National Trust for Historic Preservation's 2008 11 Most Endangered Places -- aimed at increasing exposure to particular areas and preservation in general -- includes the usual variety of buildings, "natural" features, and neighborhoods. Of the last, one each are in my current and previous homes, New York and Chicago.
The Lower East Side is characterized as New York City's "first home for waves of immigrants since the 18th century...[as] new hotels and condominium towers are being erected across the area, looming large over the original tenement streetscape." Most notably among these are Blue and THOR. But as can be seen in the snippet below (top image), less effort is being put into the design of buildings that continue to puncture the five-story "ceiling" of the area bound by Houston, the Bowery, and the East River.
The Trust's description naturally focuses on demolition and the architectural character of the place. While they do briefly mention the social and economic conditions that are creating the change (not restricted to this corner of Manhattan), it is not enough to fully acknowledge the relationship between what concerns them (loss of old buildings and the compatibility of new buildings) and what creates the situation (insurgence of money and young people gentrifying the area).
The Lower East Side is perhaps the ideal paradox for preservation: its existing building stock -- created under less than ideal conditions for those less fortunate than the new inhabitants -- is so appealing that the area becomes a magnet for people who wish to infuse their own ideas on the place. As somebody who appreciates the differences between old and new, I embrace new architecture in an old district, but that can happen at the scale of the existing fabric. BIG does not necessarily mean good.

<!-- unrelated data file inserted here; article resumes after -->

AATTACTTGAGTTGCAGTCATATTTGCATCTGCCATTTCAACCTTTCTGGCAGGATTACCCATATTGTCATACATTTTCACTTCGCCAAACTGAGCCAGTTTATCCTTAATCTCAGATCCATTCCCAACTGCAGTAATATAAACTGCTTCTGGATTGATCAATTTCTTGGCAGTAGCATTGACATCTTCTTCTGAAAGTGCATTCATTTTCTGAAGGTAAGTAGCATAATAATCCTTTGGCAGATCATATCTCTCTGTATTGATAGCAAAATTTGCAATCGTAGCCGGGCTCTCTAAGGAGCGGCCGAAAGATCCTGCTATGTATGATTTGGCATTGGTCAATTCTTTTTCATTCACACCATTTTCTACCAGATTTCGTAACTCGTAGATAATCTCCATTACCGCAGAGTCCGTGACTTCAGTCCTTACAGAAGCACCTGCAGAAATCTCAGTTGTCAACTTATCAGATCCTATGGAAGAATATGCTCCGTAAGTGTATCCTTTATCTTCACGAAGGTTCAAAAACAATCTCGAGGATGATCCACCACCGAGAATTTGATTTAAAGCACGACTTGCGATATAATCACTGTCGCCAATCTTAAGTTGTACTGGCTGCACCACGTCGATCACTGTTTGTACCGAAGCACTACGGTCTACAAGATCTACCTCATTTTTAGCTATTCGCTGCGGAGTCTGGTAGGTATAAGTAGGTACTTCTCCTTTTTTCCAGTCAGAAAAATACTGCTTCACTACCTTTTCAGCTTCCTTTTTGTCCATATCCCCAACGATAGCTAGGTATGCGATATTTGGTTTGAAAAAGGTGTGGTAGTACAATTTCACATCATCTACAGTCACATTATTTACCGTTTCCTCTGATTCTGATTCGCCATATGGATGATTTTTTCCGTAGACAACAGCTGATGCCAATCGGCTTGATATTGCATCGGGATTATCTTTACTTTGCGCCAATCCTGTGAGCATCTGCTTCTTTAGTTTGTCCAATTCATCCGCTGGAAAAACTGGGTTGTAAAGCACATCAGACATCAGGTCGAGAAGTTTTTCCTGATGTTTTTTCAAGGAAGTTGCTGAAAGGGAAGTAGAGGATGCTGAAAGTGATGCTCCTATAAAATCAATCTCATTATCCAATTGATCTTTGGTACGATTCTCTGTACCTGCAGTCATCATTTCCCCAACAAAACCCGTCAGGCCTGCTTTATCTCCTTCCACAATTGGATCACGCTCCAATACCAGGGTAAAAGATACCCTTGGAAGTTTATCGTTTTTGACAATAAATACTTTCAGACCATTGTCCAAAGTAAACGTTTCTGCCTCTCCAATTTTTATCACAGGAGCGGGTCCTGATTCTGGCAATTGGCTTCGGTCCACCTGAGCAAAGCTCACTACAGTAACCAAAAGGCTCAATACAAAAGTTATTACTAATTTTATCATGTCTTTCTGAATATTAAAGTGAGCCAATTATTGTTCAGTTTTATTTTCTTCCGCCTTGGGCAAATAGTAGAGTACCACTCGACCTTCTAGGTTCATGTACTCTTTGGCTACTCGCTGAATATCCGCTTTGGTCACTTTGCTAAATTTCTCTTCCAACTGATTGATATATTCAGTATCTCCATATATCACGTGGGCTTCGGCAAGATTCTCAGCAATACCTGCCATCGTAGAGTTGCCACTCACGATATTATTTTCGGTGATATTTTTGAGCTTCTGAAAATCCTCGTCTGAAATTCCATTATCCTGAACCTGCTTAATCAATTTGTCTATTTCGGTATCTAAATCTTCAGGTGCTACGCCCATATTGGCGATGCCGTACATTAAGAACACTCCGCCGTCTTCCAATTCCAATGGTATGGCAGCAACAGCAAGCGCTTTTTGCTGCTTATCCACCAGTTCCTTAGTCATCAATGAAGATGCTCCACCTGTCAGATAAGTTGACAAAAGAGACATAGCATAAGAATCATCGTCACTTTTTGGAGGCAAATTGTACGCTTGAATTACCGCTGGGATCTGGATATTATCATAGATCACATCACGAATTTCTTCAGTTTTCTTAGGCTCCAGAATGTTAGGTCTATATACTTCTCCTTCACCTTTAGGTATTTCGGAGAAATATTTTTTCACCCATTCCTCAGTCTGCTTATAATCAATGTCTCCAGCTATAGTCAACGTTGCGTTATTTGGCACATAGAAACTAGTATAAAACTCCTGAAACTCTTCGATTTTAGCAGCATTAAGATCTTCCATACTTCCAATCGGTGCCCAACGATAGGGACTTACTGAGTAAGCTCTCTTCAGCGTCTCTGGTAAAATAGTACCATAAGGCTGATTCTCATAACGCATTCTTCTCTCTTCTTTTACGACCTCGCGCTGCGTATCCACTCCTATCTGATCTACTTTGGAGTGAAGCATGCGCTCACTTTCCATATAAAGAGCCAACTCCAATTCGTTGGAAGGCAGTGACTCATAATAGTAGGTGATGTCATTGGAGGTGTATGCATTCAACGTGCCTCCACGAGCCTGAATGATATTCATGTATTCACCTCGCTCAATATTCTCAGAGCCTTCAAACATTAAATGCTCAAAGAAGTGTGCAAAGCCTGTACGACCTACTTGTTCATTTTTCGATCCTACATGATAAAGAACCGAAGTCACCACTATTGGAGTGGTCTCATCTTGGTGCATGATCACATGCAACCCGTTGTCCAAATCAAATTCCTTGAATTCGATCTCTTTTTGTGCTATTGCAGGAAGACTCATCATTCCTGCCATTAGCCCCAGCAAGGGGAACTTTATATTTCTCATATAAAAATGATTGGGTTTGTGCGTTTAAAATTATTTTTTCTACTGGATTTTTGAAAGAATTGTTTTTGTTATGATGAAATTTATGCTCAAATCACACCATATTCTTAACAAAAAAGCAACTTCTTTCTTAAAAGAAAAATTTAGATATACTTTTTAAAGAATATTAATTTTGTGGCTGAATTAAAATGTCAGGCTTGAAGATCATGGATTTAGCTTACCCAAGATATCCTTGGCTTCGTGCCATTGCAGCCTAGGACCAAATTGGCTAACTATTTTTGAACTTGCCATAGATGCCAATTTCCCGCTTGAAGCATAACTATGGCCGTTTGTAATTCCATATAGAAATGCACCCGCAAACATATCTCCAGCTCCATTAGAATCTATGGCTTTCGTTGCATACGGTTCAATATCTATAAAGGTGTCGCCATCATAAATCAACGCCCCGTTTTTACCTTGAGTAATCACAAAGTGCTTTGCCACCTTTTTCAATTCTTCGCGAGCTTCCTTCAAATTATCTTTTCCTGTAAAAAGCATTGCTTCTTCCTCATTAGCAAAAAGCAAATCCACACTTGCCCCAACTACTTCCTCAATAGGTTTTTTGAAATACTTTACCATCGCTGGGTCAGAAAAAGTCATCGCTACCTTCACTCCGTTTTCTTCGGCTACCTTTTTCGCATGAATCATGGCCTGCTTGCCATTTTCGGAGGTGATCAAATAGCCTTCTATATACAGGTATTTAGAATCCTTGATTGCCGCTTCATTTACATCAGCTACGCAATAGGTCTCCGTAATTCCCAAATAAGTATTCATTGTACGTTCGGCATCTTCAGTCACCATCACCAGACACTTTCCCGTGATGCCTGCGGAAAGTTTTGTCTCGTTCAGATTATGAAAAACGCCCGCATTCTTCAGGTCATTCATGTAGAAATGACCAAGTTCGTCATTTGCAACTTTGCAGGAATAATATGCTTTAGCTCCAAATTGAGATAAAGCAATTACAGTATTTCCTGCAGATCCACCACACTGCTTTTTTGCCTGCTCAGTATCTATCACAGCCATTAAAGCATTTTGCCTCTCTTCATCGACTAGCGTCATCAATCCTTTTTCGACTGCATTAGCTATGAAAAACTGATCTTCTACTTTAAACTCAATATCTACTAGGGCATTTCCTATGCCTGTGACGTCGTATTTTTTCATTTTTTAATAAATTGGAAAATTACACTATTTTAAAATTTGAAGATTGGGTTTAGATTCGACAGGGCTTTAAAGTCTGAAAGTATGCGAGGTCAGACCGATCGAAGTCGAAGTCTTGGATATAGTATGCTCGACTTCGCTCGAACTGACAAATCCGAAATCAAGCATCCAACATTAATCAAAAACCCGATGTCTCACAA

[Lower East Side (top) and Michigan Avenue Streetwall (bottom) | image source]
Less a neighborhood than an architectural feature on an urban scale is Chicago's Michigan Avenue Streetwall, extending from Randolph (the NW corner of Millennium Park) to Roosevelt Avenue, the east-west "entry" to the Museum Campus and Soldier Field. The Trust is troubled by "the inappropriate addition of large-scale towers that retain only small portions of the original buildings or their facades," not buildings like the recent Spertus Institute, which respects the wall while departing from its materiality and regular openings.
Placing a tower at the "rear" of a building (a la North Michigan Avenue's string of mall/tower developments), as is planned with the 1893 Chicago Athletic Association building, starts to questions the limits of the streetwall's current landmark status. It sounds like preservationists want to extend protection to the west, to prevent views from Grant Park being spoiled by tall towers behind the shorter streetwall buildings.
The Trust is calling the planned effort above, if successful, a bad precedent, though I see a change to the landmarking of the district based on their argument as the same thing. It makes the argument that visual perspective dictates extent, making me wonder if every vantage point need be considered. Does a building on Wabash Avenue need to take into account a boater on Lake Michigan? Silly example, for sure, but one that gets at the point: what is it about the streetwall that's so important? To me it's the view above, the oblique view where one feels embraced by the buildings, not the frontal view from the park or lake shore. Here the "character" of the place seems to be less defined than the Lower East Side, even if the architectural definition is that much more precise.